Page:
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Spotlight on Sierra Madre Volunteers
Spotlight on Sierra Madre Volunteers is a weekly column that spotlights the people who donate their time to help keep their city ticking. Check each week to see which of the folks you work side by side with is being recognized in the latest edition. Click the photo to enlarge it.
How do you spell "volunteers"? "Nan and Jerry Carlton," that's how.
These two Sierra Madre residents really live up the the Sierra Madre mantra -- Volunteering is Cool. And their work goes back to 1967 when Nan and two long-gone residents set the stage for the beginning of Girls' Softball. The same three women harassed the City Council into naming the plot of donated land in northeast Sierra Madre after Hal Dapper, a recently deceased (at that time) volunteer of the Athletic Association.
Jerry designed the present diner at that field. He was chairman of that association and president of Pony/Colt where he managed The Reds in the latter. Jerry was a member of the Parks ad Recreation Commission and was chairman of the Trail Race then. In the '70s he was Girls' Softball coach and manager. He and another local man ran the Christmas tree lot for 10 years in the '80s, with money going to town athletes.
Then in 2007, Jerry walked the whole town of Sierra Madre, checking all 469 fire hydrants in the City. Why was that necessary? "We need to know (for the Fire Department) if they are painted properly, if they're accessible, are capped, and if the blue dots on the streets, indicating their presence, are there," Jerry explained. The task took him all summer and the City Council commended him for the job.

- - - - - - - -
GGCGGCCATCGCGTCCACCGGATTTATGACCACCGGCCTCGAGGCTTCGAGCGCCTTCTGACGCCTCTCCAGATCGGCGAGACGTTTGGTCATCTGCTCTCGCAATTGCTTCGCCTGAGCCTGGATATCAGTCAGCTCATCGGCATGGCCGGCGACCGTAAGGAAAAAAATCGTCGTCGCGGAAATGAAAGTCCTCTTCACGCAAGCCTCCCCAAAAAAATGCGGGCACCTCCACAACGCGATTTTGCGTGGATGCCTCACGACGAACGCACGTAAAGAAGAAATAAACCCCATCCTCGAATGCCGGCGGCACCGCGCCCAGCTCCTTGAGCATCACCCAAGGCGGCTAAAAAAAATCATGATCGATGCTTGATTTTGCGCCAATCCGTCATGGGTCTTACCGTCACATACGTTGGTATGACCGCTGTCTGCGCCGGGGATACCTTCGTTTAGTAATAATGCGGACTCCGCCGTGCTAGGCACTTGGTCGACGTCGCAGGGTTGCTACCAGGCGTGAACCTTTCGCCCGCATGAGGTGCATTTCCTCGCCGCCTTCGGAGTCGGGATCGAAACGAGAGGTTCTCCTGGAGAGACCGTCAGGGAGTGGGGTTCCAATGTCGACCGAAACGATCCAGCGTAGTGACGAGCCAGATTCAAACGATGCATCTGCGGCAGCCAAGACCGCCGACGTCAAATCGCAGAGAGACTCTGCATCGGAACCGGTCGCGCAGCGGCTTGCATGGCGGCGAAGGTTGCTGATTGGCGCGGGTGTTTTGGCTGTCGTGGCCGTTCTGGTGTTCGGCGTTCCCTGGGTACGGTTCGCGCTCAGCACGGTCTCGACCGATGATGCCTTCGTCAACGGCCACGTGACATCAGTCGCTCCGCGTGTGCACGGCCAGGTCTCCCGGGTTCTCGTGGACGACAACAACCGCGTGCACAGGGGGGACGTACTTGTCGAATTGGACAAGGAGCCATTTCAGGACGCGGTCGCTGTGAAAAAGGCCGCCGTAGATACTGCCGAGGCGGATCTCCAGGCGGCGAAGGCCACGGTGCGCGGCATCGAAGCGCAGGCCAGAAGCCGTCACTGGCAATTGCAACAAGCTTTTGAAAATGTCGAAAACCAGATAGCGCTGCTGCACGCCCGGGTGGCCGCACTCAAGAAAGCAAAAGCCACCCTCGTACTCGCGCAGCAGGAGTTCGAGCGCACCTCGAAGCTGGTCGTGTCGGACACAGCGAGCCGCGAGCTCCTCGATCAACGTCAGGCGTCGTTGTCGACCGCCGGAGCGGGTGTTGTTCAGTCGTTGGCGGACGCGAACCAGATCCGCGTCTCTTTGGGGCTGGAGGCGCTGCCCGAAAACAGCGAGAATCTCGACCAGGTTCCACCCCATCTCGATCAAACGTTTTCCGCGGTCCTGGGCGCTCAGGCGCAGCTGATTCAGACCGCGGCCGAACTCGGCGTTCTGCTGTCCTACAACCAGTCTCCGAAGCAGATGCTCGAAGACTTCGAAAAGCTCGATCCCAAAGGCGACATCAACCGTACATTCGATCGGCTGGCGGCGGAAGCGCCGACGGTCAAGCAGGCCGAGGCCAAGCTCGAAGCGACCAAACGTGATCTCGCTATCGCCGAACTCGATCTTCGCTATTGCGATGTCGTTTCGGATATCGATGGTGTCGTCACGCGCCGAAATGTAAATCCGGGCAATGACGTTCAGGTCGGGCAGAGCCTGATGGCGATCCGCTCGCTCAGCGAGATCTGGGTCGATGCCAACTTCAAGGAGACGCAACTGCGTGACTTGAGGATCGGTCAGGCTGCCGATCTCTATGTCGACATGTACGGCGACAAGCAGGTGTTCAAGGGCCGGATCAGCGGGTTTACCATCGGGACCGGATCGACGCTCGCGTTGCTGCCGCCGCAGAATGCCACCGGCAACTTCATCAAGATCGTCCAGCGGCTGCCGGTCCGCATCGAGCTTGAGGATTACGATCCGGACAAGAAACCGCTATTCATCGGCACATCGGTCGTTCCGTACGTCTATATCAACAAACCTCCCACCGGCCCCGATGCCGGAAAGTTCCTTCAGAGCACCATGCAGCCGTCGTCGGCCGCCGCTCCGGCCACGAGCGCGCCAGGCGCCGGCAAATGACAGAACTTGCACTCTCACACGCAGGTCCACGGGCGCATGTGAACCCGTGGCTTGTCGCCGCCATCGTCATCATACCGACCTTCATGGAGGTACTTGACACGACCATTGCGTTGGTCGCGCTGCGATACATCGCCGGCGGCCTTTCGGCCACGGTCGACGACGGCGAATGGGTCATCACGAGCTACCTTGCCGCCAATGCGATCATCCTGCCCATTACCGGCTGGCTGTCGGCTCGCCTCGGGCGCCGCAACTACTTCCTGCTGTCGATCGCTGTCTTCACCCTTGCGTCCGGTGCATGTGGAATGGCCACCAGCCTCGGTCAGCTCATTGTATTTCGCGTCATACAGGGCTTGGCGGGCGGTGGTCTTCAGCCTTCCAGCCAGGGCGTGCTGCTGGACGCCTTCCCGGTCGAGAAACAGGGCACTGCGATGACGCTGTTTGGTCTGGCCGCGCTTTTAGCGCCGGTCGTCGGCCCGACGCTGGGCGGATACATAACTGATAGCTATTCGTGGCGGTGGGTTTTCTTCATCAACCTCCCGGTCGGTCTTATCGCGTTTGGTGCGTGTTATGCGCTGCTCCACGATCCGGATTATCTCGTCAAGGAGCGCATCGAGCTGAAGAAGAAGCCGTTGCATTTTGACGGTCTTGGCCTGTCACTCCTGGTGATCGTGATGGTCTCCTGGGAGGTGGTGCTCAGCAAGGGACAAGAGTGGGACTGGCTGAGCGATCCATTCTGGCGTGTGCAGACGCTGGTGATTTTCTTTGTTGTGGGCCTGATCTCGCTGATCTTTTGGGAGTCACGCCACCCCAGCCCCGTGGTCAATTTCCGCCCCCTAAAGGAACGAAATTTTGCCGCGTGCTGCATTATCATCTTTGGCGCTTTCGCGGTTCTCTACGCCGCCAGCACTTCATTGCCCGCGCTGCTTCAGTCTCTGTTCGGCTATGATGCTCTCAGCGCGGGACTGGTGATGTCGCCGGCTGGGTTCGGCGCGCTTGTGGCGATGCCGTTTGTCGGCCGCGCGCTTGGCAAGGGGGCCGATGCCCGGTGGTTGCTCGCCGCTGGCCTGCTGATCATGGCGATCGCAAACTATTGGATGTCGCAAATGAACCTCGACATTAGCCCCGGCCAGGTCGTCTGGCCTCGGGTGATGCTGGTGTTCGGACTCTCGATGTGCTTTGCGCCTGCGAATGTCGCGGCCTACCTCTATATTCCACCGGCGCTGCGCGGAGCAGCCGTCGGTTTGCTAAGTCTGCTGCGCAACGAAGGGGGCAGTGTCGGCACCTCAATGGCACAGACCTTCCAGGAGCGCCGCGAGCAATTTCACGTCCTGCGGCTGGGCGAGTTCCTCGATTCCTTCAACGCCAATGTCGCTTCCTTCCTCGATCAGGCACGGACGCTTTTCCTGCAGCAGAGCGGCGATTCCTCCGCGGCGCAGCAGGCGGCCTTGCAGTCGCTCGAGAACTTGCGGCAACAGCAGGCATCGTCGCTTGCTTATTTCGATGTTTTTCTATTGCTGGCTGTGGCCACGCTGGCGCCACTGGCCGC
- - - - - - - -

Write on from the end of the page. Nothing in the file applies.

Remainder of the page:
Jerry recycles clear plastic bottles and aluminum for the Civic Club and he volunteers at the library book sales. He also substitutes for Meals-on-Wheels and works on the Wine Tasting Committee.
In the '60s Nan took third graders from local schools to Bailey Canyon on nature hikes, usually going to the waterfall and back. She and friends in '67 started Summer Little League and "that was the beginning of Girls' Softball," she explained. Nan is past president of Civic Club and has been a long-time worker for that club. She participated on all of the Relays for Life held in Sierra Madre.
"About four or five years ago" Nan started a knitting club. "We meet at Bean Town two times a week, and welcome others who want to knit." She also worked on the Rose Float for at least 12 years, helping youth volunteers.
Both she and Jerry participated in the PTAs for both Sierra Madre School and Wilson, and taught Sunday School for many years.
Their beginnings? When she was a child, Nan and her mother came by train to Sierra Madre to be with Nan's grandmother, Florence Eakman, who was a well-known poet and children's book author. Nan has lived here ever since.
After Jerry left the Navy, he and Nan met and were married in 1953. Their son, Steve, is a hydro/geologist and has a son and daughter, Wyn and Liz. Daughter Suzi's son is Mike. Sierra Madre lost Sheri Carlton Burnett in 2001, and she left another Carlton granddaughter, Amanda.
Nan is recuperating after having had surgery on Nov. 20 last year, and is slowly getting back to activities. "I have to wait until March to resume going to Curves," Nan remarked.
Why do these two volunteer? Nan answered, "I was a Campfire Girl and that's where you learn to volunteer. You're supposed to give back."
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